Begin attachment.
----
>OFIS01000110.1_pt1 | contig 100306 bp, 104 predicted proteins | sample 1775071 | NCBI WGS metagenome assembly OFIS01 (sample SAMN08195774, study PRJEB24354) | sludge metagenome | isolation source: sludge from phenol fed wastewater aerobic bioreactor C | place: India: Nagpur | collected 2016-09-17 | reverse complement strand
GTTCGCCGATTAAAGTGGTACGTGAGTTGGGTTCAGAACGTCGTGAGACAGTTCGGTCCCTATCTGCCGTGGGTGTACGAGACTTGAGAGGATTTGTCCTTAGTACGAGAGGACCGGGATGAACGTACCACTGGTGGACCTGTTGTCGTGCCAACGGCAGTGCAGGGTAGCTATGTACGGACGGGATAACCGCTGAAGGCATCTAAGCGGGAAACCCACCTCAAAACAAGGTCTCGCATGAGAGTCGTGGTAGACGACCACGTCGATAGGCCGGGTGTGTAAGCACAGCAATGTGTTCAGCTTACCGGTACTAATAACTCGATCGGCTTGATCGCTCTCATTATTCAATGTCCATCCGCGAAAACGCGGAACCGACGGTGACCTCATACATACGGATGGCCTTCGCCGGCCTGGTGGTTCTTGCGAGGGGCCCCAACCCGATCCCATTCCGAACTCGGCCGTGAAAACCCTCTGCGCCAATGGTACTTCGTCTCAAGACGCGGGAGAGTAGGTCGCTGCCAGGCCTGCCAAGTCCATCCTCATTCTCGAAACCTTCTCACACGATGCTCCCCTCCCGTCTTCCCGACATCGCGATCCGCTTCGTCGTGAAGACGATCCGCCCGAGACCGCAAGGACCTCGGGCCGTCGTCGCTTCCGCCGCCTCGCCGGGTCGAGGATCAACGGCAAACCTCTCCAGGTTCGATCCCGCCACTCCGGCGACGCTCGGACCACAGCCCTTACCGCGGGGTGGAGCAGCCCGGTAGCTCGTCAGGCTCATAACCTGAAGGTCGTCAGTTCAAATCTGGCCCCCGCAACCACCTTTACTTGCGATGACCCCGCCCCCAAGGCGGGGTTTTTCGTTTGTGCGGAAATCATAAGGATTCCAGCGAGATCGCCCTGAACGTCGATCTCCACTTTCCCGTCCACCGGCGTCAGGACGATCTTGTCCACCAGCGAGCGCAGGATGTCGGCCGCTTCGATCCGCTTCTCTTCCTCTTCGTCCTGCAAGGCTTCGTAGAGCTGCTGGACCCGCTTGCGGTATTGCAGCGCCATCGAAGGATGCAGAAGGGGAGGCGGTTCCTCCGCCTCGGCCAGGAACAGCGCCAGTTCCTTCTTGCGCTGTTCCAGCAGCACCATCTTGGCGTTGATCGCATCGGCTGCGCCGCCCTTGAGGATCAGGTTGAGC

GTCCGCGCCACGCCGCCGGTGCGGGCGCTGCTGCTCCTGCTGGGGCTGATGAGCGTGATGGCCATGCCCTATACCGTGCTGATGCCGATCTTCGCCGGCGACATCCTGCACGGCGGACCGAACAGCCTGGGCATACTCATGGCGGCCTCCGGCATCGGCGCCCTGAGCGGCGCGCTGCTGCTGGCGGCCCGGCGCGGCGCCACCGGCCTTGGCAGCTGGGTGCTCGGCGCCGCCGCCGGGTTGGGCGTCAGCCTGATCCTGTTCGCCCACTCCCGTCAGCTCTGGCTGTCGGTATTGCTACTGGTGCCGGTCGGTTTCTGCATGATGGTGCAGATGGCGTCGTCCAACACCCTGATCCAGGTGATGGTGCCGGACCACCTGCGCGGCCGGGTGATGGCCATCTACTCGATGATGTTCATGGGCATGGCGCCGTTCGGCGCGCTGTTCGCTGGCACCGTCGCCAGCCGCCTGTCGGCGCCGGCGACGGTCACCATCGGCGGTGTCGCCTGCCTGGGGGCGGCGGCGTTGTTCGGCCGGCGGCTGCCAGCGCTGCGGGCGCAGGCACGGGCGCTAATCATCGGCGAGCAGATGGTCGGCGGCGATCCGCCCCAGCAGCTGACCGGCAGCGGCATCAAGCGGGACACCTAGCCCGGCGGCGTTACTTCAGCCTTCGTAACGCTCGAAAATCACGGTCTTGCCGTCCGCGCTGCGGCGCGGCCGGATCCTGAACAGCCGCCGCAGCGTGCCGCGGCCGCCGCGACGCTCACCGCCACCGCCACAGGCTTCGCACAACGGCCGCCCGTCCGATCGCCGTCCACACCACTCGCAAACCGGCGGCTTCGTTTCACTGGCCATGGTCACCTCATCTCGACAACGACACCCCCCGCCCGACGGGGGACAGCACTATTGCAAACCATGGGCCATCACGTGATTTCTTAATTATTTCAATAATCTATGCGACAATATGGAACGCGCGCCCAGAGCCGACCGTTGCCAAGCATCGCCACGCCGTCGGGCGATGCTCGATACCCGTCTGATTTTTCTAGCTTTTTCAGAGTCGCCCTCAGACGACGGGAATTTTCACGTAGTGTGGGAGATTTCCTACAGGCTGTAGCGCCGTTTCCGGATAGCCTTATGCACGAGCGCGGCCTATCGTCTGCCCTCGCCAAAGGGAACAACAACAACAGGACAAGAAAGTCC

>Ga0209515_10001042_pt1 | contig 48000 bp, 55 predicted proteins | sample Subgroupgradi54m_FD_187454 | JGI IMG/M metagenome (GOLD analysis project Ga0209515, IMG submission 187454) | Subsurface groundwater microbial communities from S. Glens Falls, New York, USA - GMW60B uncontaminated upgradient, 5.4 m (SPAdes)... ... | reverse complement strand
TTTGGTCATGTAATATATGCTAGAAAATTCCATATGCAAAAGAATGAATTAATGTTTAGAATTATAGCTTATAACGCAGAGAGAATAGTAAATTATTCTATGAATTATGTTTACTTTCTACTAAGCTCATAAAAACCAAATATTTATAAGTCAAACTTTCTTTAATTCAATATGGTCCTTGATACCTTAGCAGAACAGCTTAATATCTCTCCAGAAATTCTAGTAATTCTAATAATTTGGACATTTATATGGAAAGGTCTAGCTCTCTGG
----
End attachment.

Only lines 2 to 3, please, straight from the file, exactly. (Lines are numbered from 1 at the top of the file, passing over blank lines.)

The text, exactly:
GTTCGCCGATTAAAGTGGTACGTGAGTTGGGTTCAGAACGTCGTGAGACAGTTCGGTCCCTATCTGCCGTGGGTGTACGAGACTTGAGAGGATTTGTCCTTAGTACGAGAGGACCGGGATGAACGTACCACTGGTGGACCTGTTGTCGTGCCAACGGCAGTGCAGGGTAGCTATGTACGGACGGGATAACCGCTGAAGGCATCTAAGCGGGAAACCCACCTCAAAACAAGGTCTCGCATGAGAGTCGTGGTAGACGACCACGTCGATAGGCCGGGTGTGTAAGCACAGCAATGTGTTCAGCTTACCGGTACTAATAACTCGATCGGCTTGATCGCTCTCATTATTCAATGTCCATCCGCGAAAACGCGGAACCGACGGTGACCTCATACATACGGATGGCCTTCGCCGGCCTGGTGGTTCTTGCGAGGGGCCCCAACCCGATCCCATTCCGAACTCGGCCGTGAAAACCCTCTGCGCCAATGGTACTTCGTCTCAAGACGCGGGAGAGTAGGTCGCTGCCAGGCCTGCCAAGTCCATCCTCATTCTCGAAACCTTCTCACACGATGCTCCCCTCCCGTCTTCCCGACATCGCGATCCGCTTCGTCGTGAAGACGATCCGCCCGAGACCGCAAGGACCTCGGGCCGTCGTCGCTTCCGCCGCCTCGCCGGGTCGAGGATCAACGGCAAACCTCTCCAGGTTCGATCCCGCCACTCCGGCGACGCTCGGACCACAGCCCTTACCGCGGGGTGGAGCAGCCCGGTAGCTCGTCAGGCTCATAACCTGAAGGTCGTCAGTTCAAATCTGGCCCCCGCAACCACCTTTACTTGCGATGACCCCGCCCCCAAGGCGGGGTTTTTCGTTTGTGCGGAAATCATAAGGATTCCAGCGAGATCGCCCTGAACGTCGATCTCCACTTTCCCGTCCACCGGCGTCAGGACGATCTTGTCCACCAGCGAGCGCAGGATGTCGGCCGCTTCGATCCGCTTCTCTTCCTCTTCGTCCTGCAAGGCTTCGTAGAGCTGCTGGACCCGCTTGCGGTATTGCAGCGCCATCGAAGGATGCAGAAGGGGAGGCGGTTCCTCCGCCTCGGCCAGGAACAGCGCCAGTTCCTTCTTGCGCTGTTCCAGCAGCACCATCTTGGCGTTGATCGCATCGGCTGCGCCGCCCTTGAGGATCAGGTTGAGC

GTCCGCGCCACGCCGCCGGTGCGGGCGCTGCTGCTCCTGCTGGGGCTGATGAGCGTGATGGCCATGCCCTATACCGTGCTGATGCCGATCTTCGCCGGCGACATCCTGCACGGCGGACCGAACAGCCTGGGCATACTCATGGCGGCCTCCGGCATCGGCGCCCTGAGCGGCGCGCTGCTGCTGGCGGCCCGGCGCGGCGCCACCGGCCTTGGCAGCTGGGTGCTCGGCGCCGCCGCCGGGTTGGGCGTCAGCCTGATCCTGTTCGCCCACTCCCGTCAGCTCTGGCTGTCGGTATTGCTACTGGTGCCGGTCGGTTTCTGCATGATGGTGCAGATGGCGTCGTCCAACACCCTGATCCAGGTGATGGTGCCGGACCACCTGCGCGGCCGGGTGATGGCCATCTACTCGATGATGTTCATGGGCATGGCGCCGTTCGGCGCGCTGTTCGCTGGCACCGTCGCCAGCCGCCTGTCGGCGCCGGCGACGGTCACCATCGGCGGTGTCGCCTGCCTGGGGGCGGCGGCGTTGTTCGGCCGGCGGCTGCCAGCGCTGCGGGCGCAGGCACGGGCGCTAATCATCGGCGAGCAGATGGTCGGCGGCGATCCGCCCCAGCAGCTGACCGGCAGCGGCATCAAGCGGGACACCTAGCCCGGCGGCGTTACTTCAGCCTTCGTAACGCTCGAAAATCACGGTCTTGCCGTCCGCGCTGCGGCGCGGCCGGATCCTGAACAGCCGCCGCAGCGTGCCGCGGCCGCCGCGACGCTCACCGCCACCGCCACAGGCTTCGCACAACGGCCGCCCGTCCGATCGCCGTCCACACCACTCGCAAACCGGCGGCTTCGTTTCACTGGCCATGGTCACCTCATCTCGACAACGACACCCCCCGCCCGACGGGGGACAGCACTATTGCAAACCATGGGCCATCACGTGATTTCTTAATTATTTCAATAATCTATGCGACAATATGGAACGCGCGCCCAGAGCCGACCGTTGCCAAGCATCGCCACGCCGTCGGGCGATGCTCGATACCCGTCTGATTTTTCTAGCTTTTTCAGAGTCGCCCTCAGACGACGGGAATTTTCACGTAGTGTGGGAGATTTCCTACAGGCTGTAGCGCCGTTTCCGGATAGCCTTATGCACGAGCGCGGCCTATCGTCTGCCCTCGCCAAAGGGAACAACAACAACAGGACAAGAAAGTCC